Hee hee hee.
So, my question after the first in this series (The Eyre Affair) was whether the unevenness of the writing there was Fforde getting his writing legs at the beginning of the series, or simply a flaw in his writing style. I think I can safely say that it was the former, because LiaGB was through-and-through excellent.
I also said of TEA that Fforde didn't have quite the same spark as Connie Willis - but after reading this one, I have to put him in the same league.
No more details, as I don't want to spoil the series for anyone. But if you ever wanted to know what it's really like inside Poe's The Raven, look no further. And rest assured that if you put up with the slow first half of The Eyre Affair, the sequel makes it all worth it.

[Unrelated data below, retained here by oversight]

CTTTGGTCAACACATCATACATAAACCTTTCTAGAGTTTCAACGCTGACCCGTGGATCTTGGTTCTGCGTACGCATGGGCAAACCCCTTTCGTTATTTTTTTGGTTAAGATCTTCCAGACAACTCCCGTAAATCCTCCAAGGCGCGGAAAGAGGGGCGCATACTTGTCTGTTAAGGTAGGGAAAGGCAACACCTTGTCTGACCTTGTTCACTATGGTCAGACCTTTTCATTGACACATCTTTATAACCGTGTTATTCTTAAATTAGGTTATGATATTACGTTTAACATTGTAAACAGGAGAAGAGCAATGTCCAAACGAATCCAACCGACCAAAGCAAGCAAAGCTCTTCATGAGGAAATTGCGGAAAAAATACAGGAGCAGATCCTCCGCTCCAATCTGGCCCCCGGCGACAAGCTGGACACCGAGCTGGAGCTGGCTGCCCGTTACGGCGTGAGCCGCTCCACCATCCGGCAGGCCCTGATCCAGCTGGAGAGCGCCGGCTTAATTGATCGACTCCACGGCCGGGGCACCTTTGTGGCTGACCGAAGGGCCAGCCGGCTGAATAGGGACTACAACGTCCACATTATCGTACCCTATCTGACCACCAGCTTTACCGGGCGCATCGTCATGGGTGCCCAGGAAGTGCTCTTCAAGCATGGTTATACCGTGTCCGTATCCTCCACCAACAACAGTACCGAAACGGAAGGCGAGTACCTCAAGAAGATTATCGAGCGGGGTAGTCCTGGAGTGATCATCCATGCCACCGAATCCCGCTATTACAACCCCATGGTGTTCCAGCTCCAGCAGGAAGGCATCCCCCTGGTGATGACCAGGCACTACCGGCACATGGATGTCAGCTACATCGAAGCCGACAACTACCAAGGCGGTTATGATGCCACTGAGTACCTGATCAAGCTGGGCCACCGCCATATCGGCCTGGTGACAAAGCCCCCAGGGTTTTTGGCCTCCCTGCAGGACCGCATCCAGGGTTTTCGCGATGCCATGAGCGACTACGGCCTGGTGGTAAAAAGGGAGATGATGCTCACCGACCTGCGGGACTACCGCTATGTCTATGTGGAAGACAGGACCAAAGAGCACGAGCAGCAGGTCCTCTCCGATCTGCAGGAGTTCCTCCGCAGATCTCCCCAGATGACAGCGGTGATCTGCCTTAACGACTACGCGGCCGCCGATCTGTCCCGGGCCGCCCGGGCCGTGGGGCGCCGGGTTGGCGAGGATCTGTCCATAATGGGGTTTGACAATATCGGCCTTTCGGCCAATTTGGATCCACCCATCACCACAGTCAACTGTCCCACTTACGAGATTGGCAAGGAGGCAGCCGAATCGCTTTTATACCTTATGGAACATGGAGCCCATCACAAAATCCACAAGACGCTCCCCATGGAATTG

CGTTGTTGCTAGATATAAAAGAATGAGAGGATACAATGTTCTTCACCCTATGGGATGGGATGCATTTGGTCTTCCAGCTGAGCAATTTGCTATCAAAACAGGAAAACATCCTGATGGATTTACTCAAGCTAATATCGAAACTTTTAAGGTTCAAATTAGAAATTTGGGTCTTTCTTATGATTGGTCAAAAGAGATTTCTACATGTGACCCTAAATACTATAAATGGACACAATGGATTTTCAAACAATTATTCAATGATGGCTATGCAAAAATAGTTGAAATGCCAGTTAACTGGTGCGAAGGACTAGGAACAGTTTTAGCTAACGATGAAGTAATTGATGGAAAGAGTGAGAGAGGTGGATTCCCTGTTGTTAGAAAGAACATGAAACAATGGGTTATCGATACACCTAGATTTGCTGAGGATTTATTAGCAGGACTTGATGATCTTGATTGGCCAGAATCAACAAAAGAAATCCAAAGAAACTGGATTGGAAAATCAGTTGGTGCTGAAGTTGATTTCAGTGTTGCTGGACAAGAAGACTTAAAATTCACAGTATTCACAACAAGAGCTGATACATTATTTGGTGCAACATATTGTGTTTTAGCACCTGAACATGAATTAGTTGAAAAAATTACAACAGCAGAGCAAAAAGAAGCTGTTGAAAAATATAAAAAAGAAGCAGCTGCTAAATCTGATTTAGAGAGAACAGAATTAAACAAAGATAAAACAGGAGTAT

Though oh, wow, can I just say Jasperfforde.com sucks? Somebody get this man a decent web designer! (Went there to see what the next book in the series was - it's The Well of Lost Plots.)
And, of course, now I was in the mood, so I picked up
#34: To Say Nothing of the Dog by Connie Willis (reread)
A time-travel treasure hunt to the Blitz and Victorian England, this is an old favorite, with all of Connie Willis' absurd unpredictability and over-the-top, yet solidly believable characters, because we really have all known someone like the dread Lady Schrapnell.